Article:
Speaking of Butler's visit, he had sent him an aide without consulting him, and Benjamin thought it a good chance to hit Halleck over the aide's head. Aide-de-camp, sir! Ordered on my Staff, sir! I'm sure I do not know what you are to do. I have really nothing for you. All the positions are filled. Now there is General Halleck, what has he to do? At a moment when every true man is laboring to his utmost, when the days ought to be forty hours long, General Halleck is translating French bookGeneral Halleck is translating French books at nine cents a page; and, sir, if you should put those nine cents in a box and shake them up, you would form a clear idea of General Halleck's soul! July 22, 1864 I had one of the most amusing excursions that I have had during the campaign General Halleck's soul! July 22, 1864 I had one of the most amusing excursions that I have had during the campaign — really quite a picnic. Colonel de Chanal, Rosy, and myself made the party. The distance to Butler's Headquarters, whither we were bound, is about eight miles, and the road all the way was either through the woods or shaded by trees, and the dust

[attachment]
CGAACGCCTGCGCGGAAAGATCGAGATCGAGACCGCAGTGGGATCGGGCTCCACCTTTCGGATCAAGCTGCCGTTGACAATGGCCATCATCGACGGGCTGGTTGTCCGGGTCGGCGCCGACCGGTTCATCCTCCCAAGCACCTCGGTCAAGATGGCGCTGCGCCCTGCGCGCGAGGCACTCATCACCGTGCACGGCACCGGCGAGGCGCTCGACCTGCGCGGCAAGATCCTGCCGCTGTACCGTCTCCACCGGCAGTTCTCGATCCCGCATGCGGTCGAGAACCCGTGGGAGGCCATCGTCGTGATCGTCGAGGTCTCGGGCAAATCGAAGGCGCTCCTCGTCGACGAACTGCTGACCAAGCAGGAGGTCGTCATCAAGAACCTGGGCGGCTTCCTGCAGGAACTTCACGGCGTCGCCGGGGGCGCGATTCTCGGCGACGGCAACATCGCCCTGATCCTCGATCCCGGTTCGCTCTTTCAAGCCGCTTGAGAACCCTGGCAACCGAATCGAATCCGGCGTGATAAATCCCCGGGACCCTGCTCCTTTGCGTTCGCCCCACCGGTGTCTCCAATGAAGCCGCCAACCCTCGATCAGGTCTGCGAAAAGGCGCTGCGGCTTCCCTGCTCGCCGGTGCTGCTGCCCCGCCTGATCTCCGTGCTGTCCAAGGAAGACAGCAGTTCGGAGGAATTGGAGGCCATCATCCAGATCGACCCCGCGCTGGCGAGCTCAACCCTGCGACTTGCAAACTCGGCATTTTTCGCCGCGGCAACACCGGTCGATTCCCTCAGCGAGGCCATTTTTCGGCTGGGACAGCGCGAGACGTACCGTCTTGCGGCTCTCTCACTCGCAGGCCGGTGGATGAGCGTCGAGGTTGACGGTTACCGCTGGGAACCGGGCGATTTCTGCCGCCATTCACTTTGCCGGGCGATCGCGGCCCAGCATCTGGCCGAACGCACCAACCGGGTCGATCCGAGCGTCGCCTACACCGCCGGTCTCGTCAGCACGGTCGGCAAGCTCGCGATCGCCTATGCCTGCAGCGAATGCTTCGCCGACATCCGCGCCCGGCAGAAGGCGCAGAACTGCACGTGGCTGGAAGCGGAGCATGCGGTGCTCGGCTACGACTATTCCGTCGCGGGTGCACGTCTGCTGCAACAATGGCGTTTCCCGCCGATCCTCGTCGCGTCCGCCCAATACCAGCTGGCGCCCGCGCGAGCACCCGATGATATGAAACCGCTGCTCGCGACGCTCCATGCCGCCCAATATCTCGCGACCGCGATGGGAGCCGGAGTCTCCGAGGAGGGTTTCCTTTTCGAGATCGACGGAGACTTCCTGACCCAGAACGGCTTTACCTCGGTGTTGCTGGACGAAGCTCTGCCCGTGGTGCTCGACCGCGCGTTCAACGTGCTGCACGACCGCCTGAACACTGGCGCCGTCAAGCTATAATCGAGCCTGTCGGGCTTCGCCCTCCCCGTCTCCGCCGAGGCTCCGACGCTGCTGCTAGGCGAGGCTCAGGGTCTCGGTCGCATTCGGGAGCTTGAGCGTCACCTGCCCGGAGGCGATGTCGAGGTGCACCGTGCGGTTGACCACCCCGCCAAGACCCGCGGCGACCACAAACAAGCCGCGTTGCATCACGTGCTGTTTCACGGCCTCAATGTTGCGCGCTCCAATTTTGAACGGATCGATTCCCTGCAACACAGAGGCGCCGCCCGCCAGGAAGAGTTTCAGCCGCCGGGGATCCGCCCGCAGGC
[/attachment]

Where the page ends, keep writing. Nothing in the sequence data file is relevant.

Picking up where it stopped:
Colonel Theodore Lyman, With Grant and Meade from the Wilderness to Appomattox (ed. George R. Agassiz), chapter 7 (search)
that. All these moves being a part of what we may call a throttling plan. Their struggles, though often apparently successful, do them thus far no good. They flank us on the Weldon railroad and brush off 2000 prisoners: no use! we hold the road. They flank us again at the Pegram house, and capture 1000 more: no use; we hold the Pegram position and add it to former acquisitions. Then they flank Butler and get eight of his guns; but they have to go back, and Benjamin remains in what General Halleck terms a threatening attitude. . . . Yesterday, Loring, whom I saw over at General Parke's Headquarters, was speaking of the quaint ways of talking among soldiers. Their lines are at peace out there, and the soldiers don't fire; notwithstanding, some sharpshooters, with telescopic rifles, are posted here and there. As he rode along, he met two of these gentry coming with faces as of men who had labored in a good cause, without profit. Hullo! said L., did you get good places out in fr